An Integrative Review of Relationships Between Discrimination and Asian American Health
Article first published online: 2 MAY 2012
© 2012 Sigma Theta Tau International
Journal of Nursing Scholarship
Volume 44, Issue 2, pages 127–135, June 2012
How to Cite
Nadimpalli, S. B. and Hutchinson, M. K. (2012), An Integrative Review of Relationships Between Discrimination and Asian American Health. Journal of Nursing Scholarship, 44: 127–135. doi: 10.1111/j.1547-5069.2012.01448.x
- Issue published online: 31 MAY 2012
- Article first published online: 2 MAY 2012
- Accepted February 25, 2012
- health outcomes;
- Asian American;
- health disparities
Purpose: Many ethnic minorities in the United States experience disproportionate rates of adverse health outcomes or health disparities. Factors such as socioeconomic status do not fully explain how these disparities are generated and maintained. Research has demonstrated that chronic experiences of discrimination are harmful to the health of African Americans and Latinos. However, there is a dearth of research examining Asian Americans’ experiences with discrimination and health disparities. The purpose of this integrative review was to summarize the current literature examining discrimination and the mental and physical health of Asian Americans.
Design and Methods: Combinations of search terms related to discrimination, health, and Asian Americans were used to search five electronic databases. Inclusion criteria were primary research studies, published in English between 1980 and 2011, Asian American adults, and discrimination examined in relationship to a physical or mental health outcome. The search initially yielded 489 results; 14 quantitative studies met inclusion criteria.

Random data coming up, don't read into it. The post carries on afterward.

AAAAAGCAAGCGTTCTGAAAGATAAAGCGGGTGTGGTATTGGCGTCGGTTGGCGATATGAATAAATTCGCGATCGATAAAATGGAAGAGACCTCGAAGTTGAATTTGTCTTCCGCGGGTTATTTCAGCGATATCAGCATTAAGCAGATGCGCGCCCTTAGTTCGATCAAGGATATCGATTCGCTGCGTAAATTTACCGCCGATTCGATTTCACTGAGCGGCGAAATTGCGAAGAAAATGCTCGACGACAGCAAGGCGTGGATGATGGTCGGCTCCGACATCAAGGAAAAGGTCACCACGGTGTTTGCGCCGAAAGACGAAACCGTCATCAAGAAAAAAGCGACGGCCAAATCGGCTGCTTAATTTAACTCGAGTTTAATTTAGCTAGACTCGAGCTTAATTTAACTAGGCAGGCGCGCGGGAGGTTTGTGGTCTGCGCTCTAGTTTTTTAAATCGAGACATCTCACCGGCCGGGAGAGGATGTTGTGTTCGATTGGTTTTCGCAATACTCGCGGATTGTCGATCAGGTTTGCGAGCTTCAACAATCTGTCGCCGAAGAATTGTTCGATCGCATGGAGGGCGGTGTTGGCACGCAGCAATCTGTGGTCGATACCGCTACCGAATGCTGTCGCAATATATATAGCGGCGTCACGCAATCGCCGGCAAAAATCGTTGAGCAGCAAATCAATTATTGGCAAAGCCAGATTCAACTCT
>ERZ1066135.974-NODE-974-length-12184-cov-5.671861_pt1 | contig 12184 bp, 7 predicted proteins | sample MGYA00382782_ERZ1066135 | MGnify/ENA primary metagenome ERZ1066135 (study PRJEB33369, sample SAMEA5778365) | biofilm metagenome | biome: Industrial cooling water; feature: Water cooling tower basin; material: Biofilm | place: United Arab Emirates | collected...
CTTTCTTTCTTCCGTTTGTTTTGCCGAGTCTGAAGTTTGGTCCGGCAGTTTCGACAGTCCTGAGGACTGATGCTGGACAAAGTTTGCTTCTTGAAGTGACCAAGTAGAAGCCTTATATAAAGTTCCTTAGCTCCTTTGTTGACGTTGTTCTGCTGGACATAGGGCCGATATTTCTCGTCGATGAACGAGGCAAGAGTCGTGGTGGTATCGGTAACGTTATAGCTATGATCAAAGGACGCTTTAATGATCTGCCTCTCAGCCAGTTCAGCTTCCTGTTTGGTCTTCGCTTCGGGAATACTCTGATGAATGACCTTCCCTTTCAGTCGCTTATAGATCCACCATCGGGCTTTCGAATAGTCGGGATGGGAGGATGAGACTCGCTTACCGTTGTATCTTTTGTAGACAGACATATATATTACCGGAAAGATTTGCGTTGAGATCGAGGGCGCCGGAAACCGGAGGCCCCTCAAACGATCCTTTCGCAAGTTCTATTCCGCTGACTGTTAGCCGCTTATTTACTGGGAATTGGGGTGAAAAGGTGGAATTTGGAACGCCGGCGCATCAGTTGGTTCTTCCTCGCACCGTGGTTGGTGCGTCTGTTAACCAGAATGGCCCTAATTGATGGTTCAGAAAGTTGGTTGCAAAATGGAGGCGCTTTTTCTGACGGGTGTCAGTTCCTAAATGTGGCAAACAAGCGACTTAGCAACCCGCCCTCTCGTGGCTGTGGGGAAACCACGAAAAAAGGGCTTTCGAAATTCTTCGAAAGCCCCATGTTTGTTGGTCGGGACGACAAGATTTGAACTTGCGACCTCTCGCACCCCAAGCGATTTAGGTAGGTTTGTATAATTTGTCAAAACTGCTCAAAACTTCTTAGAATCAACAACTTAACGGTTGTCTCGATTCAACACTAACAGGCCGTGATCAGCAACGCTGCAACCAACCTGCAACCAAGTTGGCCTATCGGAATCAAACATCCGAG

Findings and Conclusions: Quantitative studies in this review revealed several significant associations between discrimination and health outcomes in Asian Americans. Discrimination was significantly associated with depressive symptoms in seven studies. Three studies found associations between discrimination and physical health, including cardiovascular disease, respiratory conditions, obesity, and diabetes. Although the literature was limited by self-reported data, cross-sectional designs, and inconsistent definitions and measurement of discrimination, the findings suggest that discrimination is a significant contributor to poorer health and health disparities for Asian Americans. The findings clearly demonstrate the need for further nursing research in this area to inform evidence-based practice and social policy.
Clinical Relevance: Patient care providers can recognize discrimination as a significant stressor or purveyor of illness and explore ways to facilitate coping and resilience with their Asian American patients. Community-based participatory research approaches can be implemented by clinicians, academicians, and Asian American community partners to address the issue of discrimination and Asian American health outcomes.